# Derivation of the Routh array

The Routh array is a tabular method permitting one to establish the stability of a system using only the coefficients of the characteristic polynomial. Central to the field of control systems design, the Routh–Hurwitz theorem and Routh array emerge by using the Euclidean algorithm and Sturm's theorem in evaluating Cauchy indices.

## The Cauchy index

Given the system:

{\displaystyle {\begin{aligned}f(x)&{}=a_{0}x^{n}+a_{1}x^{n-1}+\cdots +a_{n}&{}\quad (1)\\&{}=(x-r_{1})(x-r_{2})\cdots (x-r_{n})&{}\quad (2)\\\end{aligned}}}

Assuming no roots of ${\displaystyle f(x)=0}$ lie on the imaginary axis, and letting

${\displaystyle N}$ = The number of roots of ${\displaystyle f(x)=0}$ with negative real parts, and
${\displaystyle P}$ = The number of roots of ${\displaystyle f(x)=0}$ with positive real parts

then we have

${\displaystyle N+P=n\quad (3)}$

Expressing ${\displaystyle f(x)}$ in polar form, we have

${\displaystyle f(x)=\rho (x)e^{j\theta (x)}\quad (4)}$

where

${\displaystyle \rho (x)={\sqrt {{\mathfrak {Re}}^{2}[f(x)]+{\mathfrak {Im}}^{2}[f(x)]}}\quad (5)}$

and

${\displaystyle \theta (x)=\tan ^{-1}{\big (}{\mathfrak {Im}}[f(x)]/{\mathfrak {Re}}[f(x)]{\big )}\quad (6)}$

from (2) note that

${\displaystyle \theta (x)=\theta _{r_{1}}(x)+\theta _{r_{2}}(x)+\cdots +\theta _{r_{n}}(x)\quad (7)}$

where

${\displaystyle \theta _{r_{i}}(x)=\angle (x-r_{i})\quad (8)}$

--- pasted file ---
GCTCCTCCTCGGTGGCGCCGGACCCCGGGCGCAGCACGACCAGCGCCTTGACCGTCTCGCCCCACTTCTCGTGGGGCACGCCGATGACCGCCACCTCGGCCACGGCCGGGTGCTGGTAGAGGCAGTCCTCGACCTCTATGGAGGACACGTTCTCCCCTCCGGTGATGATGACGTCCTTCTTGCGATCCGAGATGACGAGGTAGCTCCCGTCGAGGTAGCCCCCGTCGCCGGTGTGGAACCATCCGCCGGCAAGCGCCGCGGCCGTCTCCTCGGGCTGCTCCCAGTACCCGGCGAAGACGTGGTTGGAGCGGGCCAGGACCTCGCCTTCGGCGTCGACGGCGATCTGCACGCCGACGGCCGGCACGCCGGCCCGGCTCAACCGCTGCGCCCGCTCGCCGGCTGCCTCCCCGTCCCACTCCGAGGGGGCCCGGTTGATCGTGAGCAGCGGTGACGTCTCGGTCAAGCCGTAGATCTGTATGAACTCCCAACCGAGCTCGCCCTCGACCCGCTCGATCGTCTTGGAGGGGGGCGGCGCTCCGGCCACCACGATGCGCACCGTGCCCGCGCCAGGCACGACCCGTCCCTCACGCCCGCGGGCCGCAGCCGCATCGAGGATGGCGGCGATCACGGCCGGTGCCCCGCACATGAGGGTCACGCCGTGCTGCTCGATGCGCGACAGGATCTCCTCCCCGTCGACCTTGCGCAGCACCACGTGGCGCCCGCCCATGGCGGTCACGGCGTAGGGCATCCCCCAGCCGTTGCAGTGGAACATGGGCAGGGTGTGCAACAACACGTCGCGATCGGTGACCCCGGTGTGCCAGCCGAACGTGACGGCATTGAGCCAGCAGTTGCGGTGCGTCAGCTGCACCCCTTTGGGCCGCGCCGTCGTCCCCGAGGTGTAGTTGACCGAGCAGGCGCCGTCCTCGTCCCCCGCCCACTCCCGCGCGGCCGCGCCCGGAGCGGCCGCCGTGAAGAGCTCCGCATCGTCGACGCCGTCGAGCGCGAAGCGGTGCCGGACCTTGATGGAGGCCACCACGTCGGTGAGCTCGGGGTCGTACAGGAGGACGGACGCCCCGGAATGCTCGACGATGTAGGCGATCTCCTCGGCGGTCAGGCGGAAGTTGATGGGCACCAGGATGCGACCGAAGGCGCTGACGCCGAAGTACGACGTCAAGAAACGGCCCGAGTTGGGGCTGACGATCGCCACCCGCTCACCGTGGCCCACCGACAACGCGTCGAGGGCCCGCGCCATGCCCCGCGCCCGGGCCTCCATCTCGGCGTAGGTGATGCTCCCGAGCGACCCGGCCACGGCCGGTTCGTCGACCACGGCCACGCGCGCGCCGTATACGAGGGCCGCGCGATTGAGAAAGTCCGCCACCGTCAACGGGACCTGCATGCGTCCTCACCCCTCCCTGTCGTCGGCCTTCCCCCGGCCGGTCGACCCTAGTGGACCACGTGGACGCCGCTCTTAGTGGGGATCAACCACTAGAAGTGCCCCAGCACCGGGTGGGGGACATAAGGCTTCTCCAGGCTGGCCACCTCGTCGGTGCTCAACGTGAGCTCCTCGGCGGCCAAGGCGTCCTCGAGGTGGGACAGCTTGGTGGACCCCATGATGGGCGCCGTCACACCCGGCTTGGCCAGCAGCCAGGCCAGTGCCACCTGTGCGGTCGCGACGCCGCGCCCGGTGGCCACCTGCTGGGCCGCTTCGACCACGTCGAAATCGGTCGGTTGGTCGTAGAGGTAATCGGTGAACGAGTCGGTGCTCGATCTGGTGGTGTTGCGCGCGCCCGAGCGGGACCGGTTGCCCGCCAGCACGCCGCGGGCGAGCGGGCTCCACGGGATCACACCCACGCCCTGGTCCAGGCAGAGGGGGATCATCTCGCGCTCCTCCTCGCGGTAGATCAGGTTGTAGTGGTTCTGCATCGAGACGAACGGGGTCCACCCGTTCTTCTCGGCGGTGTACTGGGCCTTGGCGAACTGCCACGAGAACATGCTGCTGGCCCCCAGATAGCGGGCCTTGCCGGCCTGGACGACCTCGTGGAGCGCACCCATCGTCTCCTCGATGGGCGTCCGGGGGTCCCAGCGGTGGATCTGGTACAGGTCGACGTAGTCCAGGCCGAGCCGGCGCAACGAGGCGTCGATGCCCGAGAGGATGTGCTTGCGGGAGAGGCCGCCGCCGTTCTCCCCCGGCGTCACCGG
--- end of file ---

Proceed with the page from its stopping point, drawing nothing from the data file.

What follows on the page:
Now if the ith root of ${\displaystyle f(x)=0}$ has a positive real part, then (using the notation y=(RE[y],IM[y]))

{\displaystyle {\begin{aligned}\theta _{r_{i}}(x){\big |}_{x=j\infty }&=\angle (x-r_{i}){\big |}_{x=j\infty }\\&=\angle (0-{\mathfrak {Re}}[r_{i}],\infty -{\mathfrak {Im}}[r_{i}])\\&=\angle (-{\mathfrak {Re}}[r_{i}],\infty )\\&=\lim _{\phi \to -\infty }\tan ^{-1}\phi =-{\frac {\pi }{2}}\quad (9)\\\end{aligned}}}

and

${\displaystyle \theta _{r_{i}}(x){\big |}_{x=-j\infty }=\angle (-{\mathfrak {Re}}[r_{i}],-\infty )=\lim _{\phi \to \infty }\tan ^{-1}\phi ={\frac {\pi }{2}}\quad (10)}$

Similarly, if the ith root of ${\displaystyle f(x)=0}$ has a negative real part,

${\displaystyle \theta _{r_{i}}(x){\big |}_{x=j\infty }=\angle (-{\mathfrak {Re}}[r_{i}],\infty )=\lim _{\phi \to \infty }\tan ^{-1}\phi ={\frac {\pi }{2}}\,\quad (11)}$

and

${\displaystyle \theta _{r_{i}}(x){\big |}_{x=-j\infty }=\angle (-{\mathfrak {Re}}[r_{i}],-\infty )=\lim _{\phi \to -\infty }\tan ^{-1}\phi =-{\frac {\pi }{2}}\,\quad (12)}$

Therefore, ${\displaystyle \theta _{r_{i}}(x){\Big |}_{x=-j\infty }^{x=j\infty }=-\pi }$ when the ith root of ${\displaystyle f(x)}$ has a positive real part, and ${\displaystyle \theta _{r_{i}}(x){\Big |}_{x=-j\infty }^{x=j\infty }=\pi }$ when the ith root of ${\displaystyle f(x)}$ has a negative real part. Alternatively,

${\displaystyle \theta (x){\big |}_{x=j\infty }=\angle (x-r_{1}){\big |}_{x=j\infty }+\angle (x-r_{2}){\big |}_{x=j\infty }+\cdots +\angle (x-r_{n}){\big |}_{x=j\infty }={\frac {\pi }{2}}N-{\frac {\pi }{2}}P\quad (13)}$

and

${\displaystyle \theta (x){\big |}_{x=-j\infty }=\angle (x-r_{1}){\big |}_{x=-j\infty }+\angle (x-r_{2}){\big |}_{x=-j\infty }+\cdots +\angle (x-r_{n}){\big |}_{x=-j\infty }=-{\frac {\pi }{2}}N+{\frac {\pi }{2}}P\quad (14)}$

So, if we define

${\displaystyle \Delta ={\frac {1}{\pi }}\theta (x){\Big |}_{-j\infty }^{j\infty }\quad (15)}$

then we have the relationship

${\displaystyle N-P=\Delta \quad (16)}$

and combining (3) and (16) gives us

${\displaystyle N={\frac {n+\Delta }{2}}}$ and ${\displaystyle P={\frac {n-\Delta }{2}}\quad (17)}$

Therefore, given an equation of ${\displaystyle f(x)}$ of degree ${\displaystyle n}$ we need only evaluate this function ${\displaystyle \Delta }$ to determine ${\displaystyle N}$, the number of roots with negative real parts and ${\displaystyle P}$, the number of roots with positive real parts.

 Figure 1 ${\displaystyle \tan(\theta )}$ versus ${\displaystyle \theta }$